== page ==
Now, I’ll be honest, I don’t shoot much black and white. When our lab tech Sasa and our main elf liaison Roman were telling me about the different dilutions and chemicals they wanted to try, my eyes glazed over a bit. All I know is that I shot this film the same way I shoot normally, and I’m happy with the results.
And that they used XTOL 1+1 fat 20ºC. 7 minutes for ISO 125, and 4 minutes, 35 seconds for ISO 50. Whatever that means! If you're more developing-inclined than I am, click here to see the dev chart for Summer Santa! You can even add to it by sending them a message on Instagram!
Pyynikki was playing host to plenty of locals. There was volleyball at the beaches, tennis at the clay courts, and people climbing rocks, tanning in the sun, and riding bikes. Summer really seemed to be here, and I wanted to capture it all on Summer Santa!
Luckily, I had the Minolta Dynax 9. Equipped with the 50mm f1.7 and the infamous 70-210mm f4 “beercan” lens, I captured tangible memories of this beautiful day on Santa’s vacation film.
Some of my favorites include a tennis backhand, a Volkswagen van, and some exposed roots.
Next, it was off to the Hatanpään Arboretum. Hatanpää is a small neighborhood just south of the city center with a large lakefront park and arboretum. A great choice to contrast the city shots. There were plenty of people out for walks and bike rides along the coast, and the sun was beginning to go down.
This led to even stronger sun than before, especially looking out over the lake. The water’s reflections can be incredibly difficult to capture, but Summer Santa seems to give them an interesting glow. It reminds me of Cinestill 800T and the popular bloom effect created by blown-out highlights. It’s pretty cool.
I think the water really showcases just how crisp Summer Santa can be. It makes sense, since Santa had this film made specifically to capture his waterborne exploits. The lake can also showcase just how soft and delicate this new film can be.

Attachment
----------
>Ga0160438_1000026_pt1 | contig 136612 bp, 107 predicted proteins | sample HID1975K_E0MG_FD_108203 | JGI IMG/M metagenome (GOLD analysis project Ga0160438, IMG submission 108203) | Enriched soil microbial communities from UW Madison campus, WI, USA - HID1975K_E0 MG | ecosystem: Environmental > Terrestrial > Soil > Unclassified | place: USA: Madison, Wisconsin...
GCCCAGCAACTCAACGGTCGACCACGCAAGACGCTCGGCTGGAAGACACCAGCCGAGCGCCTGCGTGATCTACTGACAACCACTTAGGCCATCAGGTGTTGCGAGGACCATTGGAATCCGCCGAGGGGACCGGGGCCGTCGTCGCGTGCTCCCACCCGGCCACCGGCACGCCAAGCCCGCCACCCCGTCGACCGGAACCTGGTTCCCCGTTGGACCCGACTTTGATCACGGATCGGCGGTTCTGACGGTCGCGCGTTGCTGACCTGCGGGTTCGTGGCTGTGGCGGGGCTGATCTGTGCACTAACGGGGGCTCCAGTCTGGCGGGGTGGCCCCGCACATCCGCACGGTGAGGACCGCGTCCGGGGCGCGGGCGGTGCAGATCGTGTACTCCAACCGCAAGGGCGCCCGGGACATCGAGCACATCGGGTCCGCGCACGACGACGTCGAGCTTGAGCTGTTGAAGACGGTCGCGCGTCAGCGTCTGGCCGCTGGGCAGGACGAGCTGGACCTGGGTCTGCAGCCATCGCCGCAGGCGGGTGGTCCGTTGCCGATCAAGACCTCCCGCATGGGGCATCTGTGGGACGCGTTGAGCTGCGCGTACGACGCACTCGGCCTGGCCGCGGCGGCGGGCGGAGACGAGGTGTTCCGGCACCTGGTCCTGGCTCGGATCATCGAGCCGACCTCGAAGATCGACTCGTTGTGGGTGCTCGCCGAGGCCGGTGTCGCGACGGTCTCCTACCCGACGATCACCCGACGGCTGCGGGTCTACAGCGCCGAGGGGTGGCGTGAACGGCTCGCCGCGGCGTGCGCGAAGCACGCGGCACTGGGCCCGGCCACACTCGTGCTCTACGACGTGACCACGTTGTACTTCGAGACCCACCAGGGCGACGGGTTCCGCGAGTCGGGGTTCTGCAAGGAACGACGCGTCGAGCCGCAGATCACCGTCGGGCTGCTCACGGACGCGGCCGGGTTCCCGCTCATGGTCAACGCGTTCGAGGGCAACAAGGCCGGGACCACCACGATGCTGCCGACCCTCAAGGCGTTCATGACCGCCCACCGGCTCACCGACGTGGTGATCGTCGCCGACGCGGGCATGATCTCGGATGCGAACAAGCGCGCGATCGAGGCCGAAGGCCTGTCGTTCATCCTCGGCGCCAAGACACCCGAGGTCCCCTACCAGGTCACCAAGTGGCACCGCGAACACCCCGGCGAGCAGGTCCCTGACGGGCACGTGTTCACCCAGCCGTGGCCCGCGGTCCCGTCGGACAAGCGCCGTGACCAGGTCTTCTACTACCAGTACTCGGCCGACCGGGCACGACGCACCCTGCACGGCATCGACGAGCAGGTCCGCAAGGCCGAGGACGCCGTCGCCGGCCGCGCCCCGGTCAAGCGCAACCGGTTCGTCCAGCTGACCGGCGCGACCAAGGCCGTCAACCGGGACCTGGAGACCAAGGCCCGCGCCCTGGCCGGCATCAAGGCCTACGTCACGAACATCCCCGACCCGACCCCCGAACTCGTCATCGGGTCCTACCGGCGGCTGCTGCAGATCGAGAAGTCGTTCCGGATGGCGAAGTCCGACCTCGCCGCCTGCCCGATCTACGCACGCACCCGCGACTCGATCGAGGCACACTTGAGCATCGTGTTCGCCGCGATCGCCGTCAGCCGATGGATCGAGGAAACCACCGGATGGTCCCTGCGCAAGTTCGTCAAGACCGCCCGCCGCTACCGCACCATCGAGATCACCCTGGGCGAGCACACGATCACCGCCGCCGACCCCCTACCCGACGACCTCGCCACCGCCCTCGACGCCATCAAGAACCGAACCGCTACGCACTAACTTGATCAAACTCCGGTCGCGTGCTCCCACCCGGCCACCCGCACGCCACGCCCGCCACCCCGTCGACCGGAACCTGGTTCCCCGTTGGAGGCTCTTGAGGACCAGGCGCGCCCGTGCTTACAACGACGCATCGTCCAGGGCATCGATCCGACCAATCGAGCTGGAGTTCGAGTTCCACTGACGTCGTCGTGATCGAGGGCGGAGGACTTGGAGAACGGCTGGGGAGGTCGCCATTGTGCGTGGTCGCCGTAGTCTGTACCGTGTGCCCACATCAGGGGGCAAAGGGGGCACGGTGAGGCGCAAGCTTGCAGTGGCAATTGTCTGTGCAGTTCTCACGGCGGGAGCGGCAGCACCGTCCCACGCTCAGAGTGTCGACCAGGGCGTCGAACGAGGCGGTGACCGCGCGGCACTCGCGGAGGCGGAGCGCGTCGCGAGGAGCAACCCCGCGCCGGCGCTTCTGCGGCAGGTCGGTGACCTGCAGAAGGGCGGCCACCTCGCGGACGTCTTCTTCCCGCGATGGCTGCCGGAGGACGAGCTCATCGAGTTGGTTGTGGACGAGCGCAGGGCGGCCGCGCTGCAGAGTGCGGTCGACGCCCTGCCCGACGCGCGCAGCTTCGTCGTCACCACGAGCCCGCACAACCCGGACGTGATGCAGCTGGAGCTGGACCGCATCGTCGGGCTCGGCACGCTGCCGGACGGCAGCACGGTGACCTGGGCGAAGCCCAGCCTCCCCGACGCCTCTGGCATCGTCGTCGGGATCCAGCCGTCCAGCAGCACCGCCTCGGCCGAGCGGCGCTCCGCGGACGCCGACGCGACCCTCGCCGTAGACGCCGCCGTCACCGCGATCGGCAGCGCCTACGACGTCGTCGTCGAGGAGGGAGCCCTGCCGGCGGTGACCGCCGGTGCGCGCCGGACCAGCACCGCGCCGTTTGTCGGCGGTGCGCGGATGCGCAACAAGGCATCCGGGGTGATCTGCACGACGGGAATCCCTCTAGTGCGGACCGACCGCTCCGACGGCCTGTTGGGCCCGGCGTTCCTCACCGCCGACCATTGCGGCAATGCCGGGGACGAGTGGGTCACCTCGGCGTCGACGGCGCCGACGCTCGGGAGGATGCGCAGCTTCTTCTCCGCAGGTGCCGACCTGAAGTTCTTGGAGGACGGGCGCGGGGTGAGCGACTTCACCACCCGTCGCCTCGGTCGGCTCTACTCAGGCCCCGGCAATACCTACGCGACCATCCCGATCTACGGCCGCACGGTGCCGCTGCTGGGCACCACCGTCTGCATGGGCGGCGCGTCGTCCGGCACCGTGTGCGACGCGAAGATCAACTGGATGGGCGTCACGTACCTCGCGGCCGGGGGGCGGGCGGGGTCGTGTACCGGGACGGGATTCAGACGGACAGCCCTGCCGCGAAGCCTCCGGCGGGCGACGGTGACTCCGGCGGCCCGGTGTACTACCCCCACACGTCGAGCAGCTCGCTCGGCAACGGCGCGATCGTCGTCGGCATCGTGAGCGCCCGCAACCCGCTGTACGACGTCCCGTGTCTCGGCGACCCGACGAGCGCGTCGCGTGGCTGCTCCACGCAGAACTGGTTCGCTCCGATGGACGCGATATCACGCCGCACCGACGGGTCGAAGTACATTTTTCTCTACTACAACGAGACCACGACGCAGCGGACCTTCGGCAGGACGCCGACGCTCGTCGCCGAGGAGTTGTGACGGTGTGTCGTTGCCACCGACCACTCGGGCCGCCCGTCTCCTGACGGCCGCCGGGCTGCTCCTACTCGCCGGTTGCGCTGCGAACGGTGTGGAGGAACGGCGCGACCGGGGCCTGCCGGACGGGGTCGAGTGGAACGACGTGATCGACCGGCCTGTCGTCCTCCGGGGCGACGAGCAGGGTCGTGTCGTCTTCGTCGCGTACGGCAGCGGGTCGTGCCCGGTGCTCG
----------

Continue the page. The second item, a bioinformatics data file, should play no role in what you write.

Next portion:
As the sun went down, I dropped the exposure compensation again to silhouette things. I think this is another area where Summer Santa does a great job. The shadows look natural and strong.
Some of my favorites include a silhouetted thinker, a light’s shadow, clear water, and fishermen.
The Film & Conclusions
Overall, It’s quite flexible. It should work well with a wide variety of shooting styles. If you want more contrast, you can shoot this film at up to around ISO 400, even. Only Kodak Portra 400 really has the flexibility to go from ISO 50 to ISO 400 in the color space. It’s really impressive.
Despite the shadows being strong, they are also delicate and still contain quite a lot of data. If you wanted to, you could easily pull out a ton of detail from the shadows in post-processing.
This is hard to show with photos, but the scans we did tend to make the shadows stronger than they are on the negative. There is a lot of detail in those shadows.
One thing worth noting, though, is that Santa film is thin. If you’ve used Santa 1000, it’s very similar. This may lead to the film breaking more easily, so try not to force a camera to advance or your lab may have issues processing the film. It also means that you should keep Summer Santa in a dark place after shooting it. Because the film is so thin, light can creep through the barriers of the film canister more easily than they can with Kodak or Fuji film. This normally means a few shots with slightly lighter areas near the edges. They can even mirror the sprocket holes. It’s totally avoidable, but worth noting!
Some of my coworkers shared their shots and stories with me, confirming what I had thought. Summer Santa is quite a useful film, and its ISO range allows you to use it almost all the time. Between Summer and Winter Santas, you can shoot with Santa all year long!
And that’s the beauty of it. With Rae’s help, we’re able to bring you Summer Santa in 35mm and 120 right away, although our first shipment wasn’t too large. If enough people give surfing Santa a shot, though, we’ll be sure to place another order with the big guy up North!